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Sailors and marines awarded the Baltic Medal 
 (1854-1857)
Masters and Mates of Merchantmen: Certificates of Competency (1857)
The Mercantile Navy List and Annual Appendage to the Commercial Code of Signals for All Nations, edited by J. H. Brown, was published By Authority in 1857. It includes this full list of 'Masters and Mates who have passed their examination and obtained Certificates of Competency', from number 1 to number 15816, except for those whose certificates had been cancelled. The first column gives the number of certificate; the second column full name, surname first (an asterisk before the name denotes those who are found qualified to act in fore and aft-rigged vessels only; two vertical lines denotes in North Wales fishery only; a double dagger, passed the examination in steam; and a dagger refers to honorary testimonials, details of which are printed at the end of the section. A B C D are the distinguishing letters for the four classes of Meteorological Observers); third column, class examined (1 ex, 1, 2 and 3 denote First Extra, First, Second and Third Class Master's Certificate, granted under the Voluntary Examination, by Order in Council dated August 1845; Ex C, Master Extra; O C, Master Ordinary; 1 M, First Mate; O M, Only Mate; 2 M, Second Mate; L. R. N., Lieutenant Royal Navy; M. R. N., Master Royal Navy; E. I. C., East India Company; M. I. N., Master Indian Navy.); fourth column, year of certificate (where there are two dots, this is to represent a 'ditto' to the year next above); fifth column, Examining Board (Aberdeen, Belfast, Bristol, Cork, Dublin, Dundee, Glasgow, Greenock, Hull, Leith, Liverpool, London, Newcastle, Plymouth, Shields or Sunderland).

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Masters and Mates of Merchantmen: Certificates of Competency
 (1857)
Patentees of New Inventions (1857)
Abstracts of British patents for new inventions applied for and granted from 1 January to 31 December 1857: giving date, name and address, and short description of the invention. It is then stated whether 'Letters patent sealed' or 'Provisional protection only'.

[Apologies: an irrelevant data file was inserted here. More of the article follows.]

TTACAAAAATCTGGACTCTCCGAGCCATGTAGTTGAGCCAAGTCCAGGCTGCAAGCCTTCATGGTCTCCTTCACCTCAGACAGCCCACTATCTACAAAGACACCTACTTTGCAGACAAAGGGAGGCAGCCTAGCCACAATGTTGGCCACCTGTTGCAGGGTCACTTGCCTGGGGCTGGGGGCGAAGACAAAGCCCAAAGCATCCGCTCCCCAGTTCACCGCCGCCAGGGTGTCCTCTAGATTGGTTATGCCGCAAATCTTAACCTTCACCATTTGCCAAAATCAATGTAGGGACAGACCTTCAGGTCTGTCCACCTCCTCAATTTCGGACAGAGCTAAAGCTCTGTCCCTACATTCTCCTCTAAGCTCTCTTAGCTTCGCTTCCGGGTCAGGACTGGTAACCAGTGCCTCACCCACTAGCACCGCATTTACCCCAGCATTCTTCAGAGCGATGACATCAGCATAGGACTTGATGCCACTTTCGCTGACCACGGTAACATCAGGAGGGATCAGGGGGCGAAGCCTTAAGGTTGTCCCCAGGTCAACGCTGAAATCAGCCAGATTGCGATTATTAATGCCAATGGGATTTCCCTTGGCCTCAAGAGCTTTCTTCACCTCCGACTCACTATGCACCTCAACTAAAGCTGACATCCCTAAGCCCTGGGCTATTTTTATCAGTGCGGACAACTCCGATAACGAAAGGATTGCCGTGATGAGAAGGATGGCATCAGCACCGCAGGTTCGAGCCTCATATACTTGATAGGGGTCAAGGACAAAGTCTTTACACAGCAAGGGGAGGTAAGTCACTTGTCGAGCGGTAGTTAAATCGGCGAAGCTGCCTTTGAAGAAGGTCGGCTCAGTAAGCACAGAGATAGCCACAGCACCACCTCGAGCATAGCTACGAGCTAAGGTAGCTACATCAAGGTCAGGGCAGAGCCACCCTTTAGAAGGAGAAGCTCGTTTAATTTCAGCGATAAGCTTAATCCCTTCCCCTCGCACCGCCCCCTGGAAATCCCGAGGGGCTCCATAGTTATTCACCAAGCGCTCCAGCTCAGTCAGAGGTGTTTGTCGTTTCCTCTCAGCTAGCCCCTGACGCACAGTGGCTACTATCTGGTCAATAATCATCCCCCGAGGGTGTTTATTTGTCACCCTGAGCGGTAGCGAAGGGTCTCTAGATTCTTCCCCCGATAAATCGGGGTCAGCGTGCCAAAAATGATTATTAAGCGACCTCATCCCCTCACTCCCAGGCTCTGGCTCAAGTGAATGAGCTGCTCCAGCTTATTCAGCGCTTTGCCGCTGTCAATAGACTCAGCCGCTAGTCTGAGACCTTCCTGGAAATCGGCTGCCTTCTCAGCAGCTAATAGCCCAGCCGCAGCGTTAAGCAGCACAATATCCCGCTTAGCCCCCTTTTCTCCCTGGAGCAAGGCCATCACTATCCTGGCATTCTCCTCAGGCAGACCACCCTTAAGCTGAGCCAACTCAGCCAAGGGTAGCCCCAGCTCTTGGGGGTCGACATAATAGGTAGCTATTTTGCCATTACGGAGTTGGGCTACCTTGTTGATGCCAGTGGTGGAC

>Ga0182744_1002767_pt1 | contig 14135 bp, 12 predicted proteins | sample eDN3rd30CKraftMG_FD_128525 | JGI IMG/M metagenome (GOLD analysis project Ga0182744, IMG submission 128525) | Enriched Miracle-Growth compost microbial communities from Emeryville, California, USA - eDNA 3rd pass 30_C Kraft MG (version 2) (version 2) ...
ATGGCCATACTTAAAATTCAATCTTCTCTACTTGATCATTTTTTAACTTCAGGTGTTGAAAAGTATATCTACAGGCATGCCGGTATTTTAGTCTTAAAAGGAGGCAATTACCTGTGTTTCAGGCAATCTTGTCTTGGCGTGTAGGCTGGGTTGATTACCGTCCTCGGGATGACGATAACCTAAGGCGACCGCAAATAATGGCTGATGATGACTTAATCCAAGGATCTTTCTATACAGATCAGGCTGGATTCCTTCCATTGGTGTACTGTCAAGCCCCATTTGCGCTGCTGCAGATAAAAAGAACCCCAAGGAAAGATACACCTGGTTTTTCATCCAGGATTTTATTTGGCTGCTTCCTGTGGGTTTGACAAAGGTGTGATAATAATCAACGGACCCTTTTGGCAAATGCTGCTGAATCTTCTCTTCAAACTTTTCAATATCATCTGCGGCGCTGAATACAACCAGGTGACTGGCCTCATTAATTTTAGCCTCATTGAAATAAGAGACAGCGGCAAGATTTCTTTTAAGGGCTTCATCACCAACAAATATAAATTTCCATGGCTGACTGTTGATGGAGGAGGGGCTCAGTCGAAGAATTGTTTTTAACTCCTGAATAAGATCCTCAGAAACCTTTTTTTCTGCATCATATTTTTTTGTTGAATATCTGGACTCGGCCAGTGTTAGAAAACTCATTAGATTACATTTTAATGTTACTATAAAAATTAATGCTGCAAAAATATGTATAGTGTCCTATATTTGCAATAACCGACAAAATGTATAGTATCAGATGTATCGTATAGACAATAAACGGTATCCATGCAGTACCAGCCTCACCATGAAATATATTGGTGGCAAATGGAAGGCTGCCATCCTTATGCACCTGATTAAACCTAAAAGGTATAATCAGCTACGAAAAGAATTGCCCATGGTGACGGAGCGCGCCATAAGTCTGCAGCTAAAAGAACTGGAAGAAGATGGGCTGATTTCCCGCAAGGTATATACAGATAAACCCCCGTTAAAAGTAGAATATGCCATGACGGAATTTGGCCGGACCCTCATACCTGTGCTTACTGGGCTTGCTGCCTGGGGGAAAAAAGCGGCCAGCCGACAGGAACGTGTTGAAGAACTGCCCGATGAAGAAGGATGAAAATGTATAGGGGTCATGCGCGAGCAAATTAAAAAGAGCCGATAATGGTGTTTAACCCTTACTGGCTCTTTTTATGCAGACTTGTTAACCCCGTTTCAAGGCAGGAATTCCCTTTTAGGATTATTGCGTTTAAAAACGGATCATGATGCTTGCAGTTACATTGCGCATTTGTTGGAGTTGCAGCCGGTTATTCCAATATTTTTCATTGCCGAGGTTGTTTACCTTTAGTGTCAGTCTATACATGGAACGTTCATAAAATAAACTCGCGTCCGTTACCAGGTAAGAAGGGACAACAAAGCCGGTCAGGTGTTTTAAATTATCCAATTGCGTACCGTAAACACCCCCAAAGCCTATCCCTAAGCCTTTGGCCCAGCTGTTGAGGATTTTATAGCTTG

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Patentees of New Inventions
 (1857)
Long-stay Paupers in Workhouses: Portsea Island (1861)
This comprehensive return by the Poor Law Board for England and Wales in July 1861 revealed that of the 67,800 paupers aged 16 or over, exclusive of vagrants, then in the Board's workhouses, 14,216 (6,569 men, 7,647 women) had been inmates for a continuous period of five years and upwards. The return lists all these long-stay inmates from each of the 626 workhouses that had been existence for five years and more, giving full name; the amount of time that each had been in the workhouse (years and months); the reason assigned why the pauper in each case was unable to sustain himself or herself; and whether or not the pauper had been brought up in a district or workhouse school (very few had). The commonest reasons given for this long stay in the workhouse were: old age and infirm (3,331); infirm (2,565); idiot (1,565); weak mind (1,026); imbecile (997); and illness (493).

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Long-stay Paupers in Workhouses: Portsea Island
 (1861)
Patentees of New Inventions (1868)
Abstracts of British patents for new inventions applied for and granted from 1 January to 31 December 1868: giving date, name and address, and short description of the invention. It is then stated whether 'Letters patent sealed' or 'Provisional protection only'.

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Patentees of New Inventions
 (1868)